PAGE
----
In Armenia, Pope Francis was finally able to reconcile that martyrdom can be on such a grand scale numbers-wise that it fits that part of a proportional scale of devastation that is called genocide. Good for him. I mean, can we forget that the Jews were to be martyred on the level of genocide by Haman as recounted in the book of Esther? Can we forget that Hitler wanted to fulfill his weird obligations to Arianism by martyring all the Jews on the level of genocide?
We can be confident that Pope Francis will offer appropriate comments, hopefully scripted, and sticking to the script, when he visits the Nazi death camp at Auschwitz-Birkenau during a visit to Poland on July 29. We can only hope. However…
I hope that such a visit to such a site filled with such sorrow will not be used afterwards as a kind of permission to celebrate the most hate-filled anti-Semite in history hardly surpassed by either Haman of old or Hitler of more recent times, that is, Martin Luther. But this is what is planned, not only the “Reformation” but also the very person of Martin Luther, right?
So, I republish here again what I published in these pages previously. It is urgent:
Being Pope Francis’ Jewish Missionary of Mercy, and invited to speak with parrhesia by him, I think I am obliged to offer some comments about the push among some curial officials to celebrate the life of Martin Luther and the Reformation, the former being inextricably intertwined with the latter. Cardinal Koch has said some good things in the past, so this is an occasion of real dismay for me particularly, and for all men of good will.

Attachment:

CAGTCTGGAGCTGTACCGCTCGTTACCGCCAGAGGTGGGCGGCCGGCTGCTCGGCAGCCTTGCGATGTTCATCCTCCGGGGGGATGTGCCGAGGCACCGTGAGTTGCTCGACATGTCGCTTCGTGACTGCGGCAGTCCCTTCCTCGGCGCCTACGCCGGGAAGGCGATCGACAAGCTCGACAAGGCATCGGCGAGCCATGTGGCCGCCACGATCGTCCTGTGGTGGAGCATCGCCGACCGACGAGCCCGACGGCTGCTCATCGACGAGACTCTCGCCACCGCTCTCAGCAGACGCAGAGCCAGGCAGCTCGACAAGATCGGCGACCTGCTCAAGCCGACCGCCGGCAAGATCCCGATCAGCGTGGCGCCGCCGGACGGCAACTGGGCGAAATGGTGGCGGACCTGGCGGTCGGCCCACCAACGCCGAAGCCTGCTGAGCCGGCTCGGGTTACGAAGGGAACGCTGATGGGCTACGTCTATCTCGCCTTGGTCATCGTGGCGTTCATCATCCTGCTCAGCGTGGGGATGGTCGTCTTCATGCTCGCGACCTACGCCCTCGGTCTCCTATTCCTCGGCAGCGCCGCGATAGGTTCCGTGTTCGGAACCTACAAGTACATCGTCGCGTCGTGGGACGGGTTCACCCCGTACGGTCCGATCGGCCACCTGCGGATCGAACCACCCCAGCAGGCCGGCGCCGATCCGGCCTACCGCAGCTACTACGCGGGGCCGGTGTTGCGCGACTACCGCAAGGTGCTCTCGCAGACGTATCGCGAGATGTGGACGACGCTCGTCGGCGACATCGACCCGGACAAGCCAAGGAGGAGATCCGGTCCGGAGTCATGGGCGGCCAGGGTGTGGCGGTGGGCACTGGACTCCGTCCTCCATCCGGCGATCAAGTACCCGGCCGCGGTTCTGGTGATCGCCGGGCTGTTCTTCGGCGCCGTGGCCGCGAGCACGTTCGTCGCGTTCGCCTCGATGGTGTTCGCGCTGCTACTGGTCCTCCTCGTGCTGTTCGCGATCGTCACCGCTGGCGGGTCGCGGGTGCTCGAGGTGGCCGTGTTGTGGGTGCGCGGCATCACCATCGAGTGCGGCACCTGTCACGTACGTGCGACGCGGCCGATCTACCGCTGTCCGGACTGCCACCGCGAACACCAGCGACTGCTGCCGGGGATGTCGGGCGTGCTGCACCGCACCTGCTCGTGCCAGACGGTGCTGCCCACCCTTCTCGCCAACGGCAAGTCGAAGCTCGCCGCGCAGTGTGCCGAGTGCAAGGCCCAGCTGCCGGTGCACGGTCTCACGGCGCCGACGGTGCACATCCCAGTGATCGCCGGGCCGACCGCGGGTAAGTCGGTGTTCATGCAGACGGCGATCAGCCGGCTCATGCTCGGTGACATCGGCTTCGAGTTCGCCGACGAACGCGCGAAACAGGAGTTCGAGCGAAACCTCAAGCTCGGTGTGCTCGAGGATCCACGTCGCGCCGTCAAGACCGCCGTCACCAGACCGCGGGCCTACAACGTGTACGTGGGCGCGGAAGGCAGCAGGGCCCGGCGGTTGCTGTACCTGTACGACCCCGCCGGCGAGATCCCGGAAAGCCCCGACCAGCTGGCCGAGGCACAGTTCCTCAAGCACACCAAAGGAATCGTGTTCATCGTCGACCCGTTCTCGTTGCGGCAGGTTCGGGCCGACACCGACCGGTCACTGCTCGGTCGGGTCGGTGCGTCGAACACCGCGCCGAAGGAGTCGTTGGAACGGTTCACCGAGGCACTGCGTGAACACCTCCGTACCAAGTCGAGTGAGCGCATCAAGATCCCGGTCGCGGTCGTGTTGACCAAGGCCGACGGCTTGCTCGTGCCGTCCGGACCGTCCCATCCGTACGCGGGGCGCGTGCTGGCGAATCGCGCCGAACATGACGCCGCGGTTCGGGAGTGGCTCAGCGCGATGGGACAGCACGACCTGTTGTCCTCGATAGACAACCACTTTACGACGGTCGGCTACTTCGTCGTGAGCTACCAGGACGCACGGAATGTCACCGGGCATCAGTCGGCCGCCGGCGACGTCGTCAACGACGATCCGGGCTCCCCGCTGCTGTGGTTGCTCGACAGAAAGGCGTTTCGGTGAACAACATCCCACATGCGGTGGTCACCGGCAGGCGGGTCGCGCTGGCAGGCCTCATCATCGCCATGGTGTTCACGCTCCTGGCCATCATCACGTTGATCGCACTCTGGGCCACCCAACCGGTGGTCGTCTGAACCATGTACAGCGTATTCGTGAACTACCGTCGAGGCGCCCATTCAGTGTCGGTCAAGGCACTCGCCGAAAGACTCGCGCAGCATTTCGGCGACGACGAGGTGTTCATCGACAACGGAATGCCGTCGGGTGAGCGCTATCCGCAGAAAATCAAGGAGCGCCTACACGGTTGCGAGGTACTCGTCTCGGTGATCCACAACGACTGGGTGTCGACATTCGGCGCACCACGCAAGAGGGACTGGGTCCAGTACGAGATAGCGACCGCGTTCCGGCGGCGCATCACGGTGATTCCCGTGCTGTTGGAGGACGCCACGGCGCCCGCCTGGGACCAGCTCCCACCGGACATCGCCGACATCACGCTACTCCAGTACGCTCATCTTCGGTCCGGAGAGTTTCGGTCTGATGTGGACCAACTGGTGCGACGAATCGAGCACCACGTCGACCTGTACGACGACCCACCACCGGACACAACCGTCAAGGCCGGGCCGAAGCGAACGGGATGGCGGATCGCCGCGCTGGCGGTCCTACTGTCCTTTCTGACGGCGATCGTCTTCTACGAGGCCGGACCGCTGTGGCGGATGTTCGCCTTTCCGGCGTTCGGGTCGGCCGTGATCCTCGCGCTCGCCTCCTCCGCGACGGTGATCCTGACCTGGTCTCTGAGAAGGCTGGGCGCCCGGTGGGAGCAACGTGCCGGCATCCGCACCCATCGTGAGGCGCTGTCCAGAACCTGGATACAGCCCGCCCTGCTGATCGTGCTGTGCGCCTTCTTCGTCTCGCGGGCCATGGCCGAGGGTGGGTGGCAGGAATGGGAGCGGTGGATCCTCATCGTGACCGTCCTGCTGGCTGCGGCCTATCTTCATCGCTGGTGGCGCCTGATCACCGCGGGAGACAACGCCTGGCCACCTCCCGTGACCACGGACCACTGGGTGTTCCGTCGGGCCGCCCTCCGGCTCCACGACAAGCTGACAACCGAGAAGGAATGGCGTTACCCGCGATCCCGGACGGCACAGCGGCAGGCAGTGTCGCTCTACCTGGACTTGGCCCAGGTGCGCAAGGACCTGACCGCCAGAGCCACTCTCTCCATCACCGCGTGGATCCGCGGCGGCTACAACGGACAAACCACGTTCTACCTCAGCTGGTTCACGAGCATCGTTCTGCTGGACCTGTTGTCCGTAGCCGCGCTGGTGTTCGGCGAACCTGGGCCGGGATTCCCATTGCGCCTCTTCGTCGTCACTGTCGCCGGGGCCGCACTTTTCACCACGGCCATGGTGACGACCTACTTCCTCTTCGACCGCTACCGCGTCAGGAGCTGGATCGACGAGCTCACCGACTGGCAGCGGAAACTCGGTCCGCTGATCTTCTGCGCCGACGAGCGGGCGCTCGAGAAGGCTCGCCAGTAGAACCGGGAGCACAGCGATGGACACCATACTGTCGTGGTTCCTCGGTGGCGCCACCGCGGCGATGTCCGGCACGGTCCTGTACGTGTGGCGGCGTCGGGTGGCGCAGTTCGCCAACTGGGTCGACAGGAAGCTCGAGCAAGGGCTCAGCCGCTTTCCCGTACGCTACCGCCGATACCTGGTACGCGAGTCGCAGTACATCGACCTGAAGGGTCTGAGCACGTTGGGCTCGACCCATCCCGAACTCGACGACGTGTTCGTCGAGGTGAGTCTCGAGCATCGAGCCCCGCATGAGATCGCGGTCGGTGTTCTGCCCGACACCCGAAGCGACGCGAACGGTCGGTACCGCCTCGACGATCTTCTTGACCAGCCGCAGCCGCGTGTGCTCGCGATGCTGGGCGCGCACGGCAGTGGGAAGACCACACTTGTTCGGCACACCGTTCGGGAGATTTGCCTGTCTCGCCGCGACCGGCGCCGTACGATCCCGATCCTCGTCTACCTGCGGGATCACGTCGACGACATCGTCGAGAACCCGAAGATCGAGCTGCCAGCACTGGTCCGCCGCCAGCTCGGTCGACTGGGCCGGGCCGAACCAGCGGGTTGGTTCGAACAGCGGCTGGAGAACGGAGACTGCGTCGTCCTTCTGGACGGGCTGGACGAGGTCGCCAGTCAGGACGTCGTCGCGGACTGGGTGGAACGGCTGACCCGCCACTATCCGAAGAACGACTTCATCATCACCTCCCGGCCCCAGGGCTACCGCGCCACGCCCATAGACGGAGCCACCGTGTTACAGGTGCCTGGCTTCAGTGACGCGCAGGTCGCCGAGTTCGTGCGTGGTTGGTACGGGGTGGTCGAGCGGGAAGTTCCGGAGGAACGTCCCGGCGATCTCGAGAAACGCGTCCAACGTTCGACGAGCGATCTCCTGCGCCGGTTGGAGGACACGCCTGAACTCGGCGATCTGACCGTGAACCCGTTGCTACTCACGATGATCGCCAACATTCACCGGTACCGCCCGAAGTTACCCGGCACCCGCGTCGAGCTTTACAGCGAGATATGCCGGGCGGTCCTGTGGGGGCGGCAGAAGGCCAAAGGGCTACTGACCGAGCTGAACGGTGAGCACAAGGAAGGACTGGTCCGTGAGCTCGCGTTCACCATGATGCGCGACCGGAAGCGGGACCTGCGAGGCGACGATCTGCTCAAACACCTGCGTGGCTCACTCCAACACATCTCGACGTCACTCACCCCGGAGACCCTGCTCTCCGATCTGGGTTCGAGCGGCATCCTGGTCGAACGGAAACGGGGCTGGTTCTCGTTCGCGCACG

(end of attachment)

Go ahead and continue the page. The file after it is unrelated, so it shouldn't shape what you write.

Martin Luther defined himself and his Lutherans as those who are to be condemned if they would not murder Jews: “We are at fault in not slaying them” (Luther, Martin. On the Jews and Their Lies, cited in Michael, Robert. “Luther, Luther Scholars, and the Jews,” Encounter 46 (Autumn 1985) No. 4:343–344). Like so much else with Luther, this is reminiscent of Islam, the old spread by the sword your faith kind of thing. This is the Reformation in all of its pristine vigor. It is Martin Luther’s “insight,” his “spiritual experience,” his Promethean understanding of “righteousness” and “mercy.” The response both of Lutherans and the Holy See to all this is:
“The ecumenical journey enables Lutherans and Catholics to appreciate
together Martin Luther’s insight into and spiritual experience of the gospel
of the righteousness of God, which is also God’s mercy.”
Of course, one might find this incredible. So, one finds it in the prayer text: Common Prayer – From Conflict to Communion: Lutheran–Catholic Common Commemoration of the Reformation in 2017. The text is “by the Liturgical Task Force of the Lutheran-Roman Catholic Commission on Unity.”
But, surely that’s cherry picking. Surely such anti-Semitism is rejected in toto elsewhere and without excuses being made. Lets take a look at the foundational document: From Conflict to Communion – Lutheran-Catholic Common Commemoration of the Reformation in 2017 – Report of the Lutheran-Roman Catholic Commission on Unity. This is by The Lutheran World Federation (LWF) and The Pontifical Council for Promoting Christian Unity (PCPCU), with Karlheinz Diez, Auxiliary Bishop of Fulda (on behalf of the Catholic co-chair), and Eero Huovinen, Bishop Emeritus of Helsinki (Lutheran co-chair).
229. On this occasion, Lutherans will also remember the vicious and degrading statements that Martin Luther made against the Jews. They are ashamed of them and deeply deplore them.
Really? I’m sure that cannot be correct. After a chapter break and a nice paragraph, the excuses for Martin Luther’s murderous behavior and statements against the Jews are effusive. But, let’s take a look at that nice paragraph in between just to make sure we don’t miss anything: